Religious texts often become fundamental for individuals’ views and societies’ values, serving as the framework for the rules of the right conduct and behavior. In some cases, they tend to bear more significance for people than scientific research since their authority is rooted in hundreds and even thousands of years of use. According to some polls, half of Americans believe that the Bible must partially influence U.S. laws, which again shows a vital role religious texts play in the general public’s worldview (Lipka, 2020). Hence, religions continue to shape societies even today, that is why developing arguments based on religious texts make sense, even though they do not provide any reasoning for it.
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For example, the basic commandments of “Thou shalt not kill” and “Thou shalt not steal” seem rather obvious nowadays, yet in earlier societies, they could be easily neglected. Moreover, argumentation that relied on these principles laid the groundwork for the laws of many countries. Authors of these laws used religious texts not because they gave the reasons why certain actions are wrong, but because they were granted by God and have been observed to be beneficial for their societies.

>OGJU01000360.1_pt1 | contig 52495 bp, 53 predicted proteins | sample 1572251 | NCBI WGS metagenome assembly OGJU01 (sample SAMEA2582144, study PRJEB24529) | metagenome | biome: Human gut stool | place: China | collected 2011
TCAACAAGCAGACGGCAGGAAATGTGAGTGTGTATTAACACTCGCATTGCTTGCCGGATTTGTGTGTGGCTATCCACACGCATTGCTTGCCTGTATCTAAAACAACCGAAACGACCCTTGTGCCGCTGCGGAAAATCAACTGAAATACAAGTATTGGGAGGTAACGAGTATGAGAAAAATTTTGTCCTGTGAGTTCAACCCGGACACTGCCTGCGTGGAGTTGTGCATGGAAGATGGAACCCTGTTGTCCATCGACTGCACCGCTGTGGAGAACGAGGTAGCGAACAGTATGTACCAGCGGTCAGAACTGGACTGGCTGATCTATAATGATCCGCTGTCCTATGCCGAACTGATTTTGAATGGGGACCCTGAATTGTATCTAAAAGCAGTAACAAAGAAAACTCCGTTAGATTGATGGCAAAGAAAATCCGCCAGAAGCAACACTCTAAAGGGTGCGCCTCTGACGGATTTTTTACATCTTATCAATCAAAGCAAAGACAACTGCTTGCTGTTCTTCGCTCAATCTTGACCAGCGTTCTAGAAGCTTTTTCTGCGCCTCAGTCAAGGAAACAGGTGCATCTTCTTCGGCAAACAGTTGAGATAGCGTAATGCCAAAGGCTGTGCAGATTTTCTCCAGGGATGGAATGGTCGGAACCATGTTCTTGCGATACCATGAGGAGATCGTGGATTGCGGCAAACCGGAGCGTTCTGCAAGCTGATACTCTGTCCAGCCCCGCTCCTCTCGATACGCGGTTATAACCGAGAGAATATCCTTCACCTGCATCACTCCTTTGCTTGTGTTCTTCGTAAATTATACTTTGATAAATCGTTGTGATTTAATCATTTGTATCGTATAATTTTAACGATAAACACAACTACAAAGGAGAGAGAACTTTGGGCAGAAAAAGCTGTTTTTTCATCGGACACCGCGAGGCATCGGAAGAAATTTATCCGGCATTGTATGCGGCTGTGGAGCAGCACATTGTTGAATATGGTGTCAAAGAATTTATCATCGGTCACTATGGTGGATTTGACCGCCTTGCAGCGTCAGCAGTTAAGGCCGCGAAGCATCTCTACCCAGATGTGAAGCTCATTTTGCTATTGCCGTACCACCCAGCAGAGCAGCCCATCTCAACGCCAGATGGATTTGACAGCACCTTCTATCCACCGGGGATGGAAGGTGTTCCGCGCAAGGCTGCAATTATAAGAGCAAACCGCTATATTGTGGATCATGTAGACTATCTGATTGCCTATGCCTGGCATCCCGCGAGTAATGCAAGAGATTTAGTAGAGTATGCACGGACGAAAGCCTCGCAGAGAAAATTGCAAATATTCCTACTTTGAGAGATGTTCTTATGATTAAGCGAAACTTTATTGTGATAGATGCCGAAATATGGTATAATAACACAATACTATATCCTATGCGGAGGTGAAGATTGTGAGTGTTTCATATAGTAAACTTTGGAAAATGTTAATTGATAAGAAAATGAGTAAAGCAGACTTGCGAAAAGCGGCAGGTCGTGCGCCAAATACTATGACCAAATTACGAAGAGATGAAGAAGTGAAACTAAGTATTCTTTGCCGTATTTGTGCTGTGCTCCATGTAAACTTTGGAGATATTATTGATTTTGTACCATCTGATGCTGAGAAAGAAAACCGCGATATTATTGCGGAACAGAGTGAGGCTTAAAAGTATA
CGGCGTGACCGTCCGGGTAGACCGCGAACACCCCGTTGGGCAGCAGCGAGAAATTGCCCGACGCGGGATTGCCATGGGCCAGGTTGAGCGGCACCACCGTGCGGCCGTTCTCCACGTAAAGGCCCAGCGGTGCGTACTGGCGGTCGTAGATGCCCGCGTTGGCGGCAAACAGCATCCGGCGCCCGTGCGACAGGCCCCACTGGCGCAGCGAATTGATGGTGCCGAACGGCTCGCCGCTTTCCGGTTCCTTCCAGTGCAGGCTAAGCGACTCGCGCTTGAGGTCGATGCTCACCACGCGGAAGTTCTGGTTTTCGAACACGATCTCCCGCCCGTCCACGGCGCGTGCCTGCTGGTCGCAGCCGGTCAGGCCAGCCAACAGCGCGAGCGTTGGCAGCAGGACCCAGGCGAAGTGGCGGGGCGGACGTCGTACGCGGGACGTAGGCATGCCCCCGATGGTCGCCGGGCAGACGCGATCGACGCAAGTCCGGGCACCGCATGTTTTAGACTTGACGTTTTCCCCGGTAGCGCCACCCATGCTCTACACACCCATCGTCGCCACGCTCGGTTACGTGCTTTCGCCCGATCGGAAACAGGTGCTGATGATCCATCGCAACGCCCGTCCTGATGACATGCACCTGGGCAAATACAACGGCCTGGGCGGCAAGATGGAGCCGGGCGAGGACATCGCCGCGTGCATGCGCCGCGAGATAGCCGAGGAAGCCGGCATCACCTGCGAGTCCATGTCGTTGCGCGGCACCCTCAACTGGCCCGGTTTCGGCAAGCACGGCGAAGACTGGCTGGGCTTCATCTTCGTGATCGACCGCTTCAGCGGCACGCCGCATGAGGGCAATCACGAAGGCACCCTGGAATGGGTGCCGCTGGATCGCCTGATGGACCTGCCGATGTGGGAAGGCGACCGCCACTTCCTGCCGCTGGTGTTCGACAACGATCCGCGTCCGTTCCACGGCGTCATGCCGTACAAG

Every religion has a significant power to influence people’s perception, and for a long time, religious texts have been used as the foundation for thinkers to develop their arguments. Holy books, such as the Bible, the Quran, and the Upanishads do not provide any scientific evidence of why some actions are wrong, instead, they present moral guidelines that benefit both individuals and societies. Thus, using religious texts as a basis for arguments is reasonable since they have significant influence over societies, and their merit has been proven over centuries.
Lipka, M. (2020). Half of Americans say Bible should influence U.S. laws, including 28% who favor it over the will of the people. Pew Research Center. Web.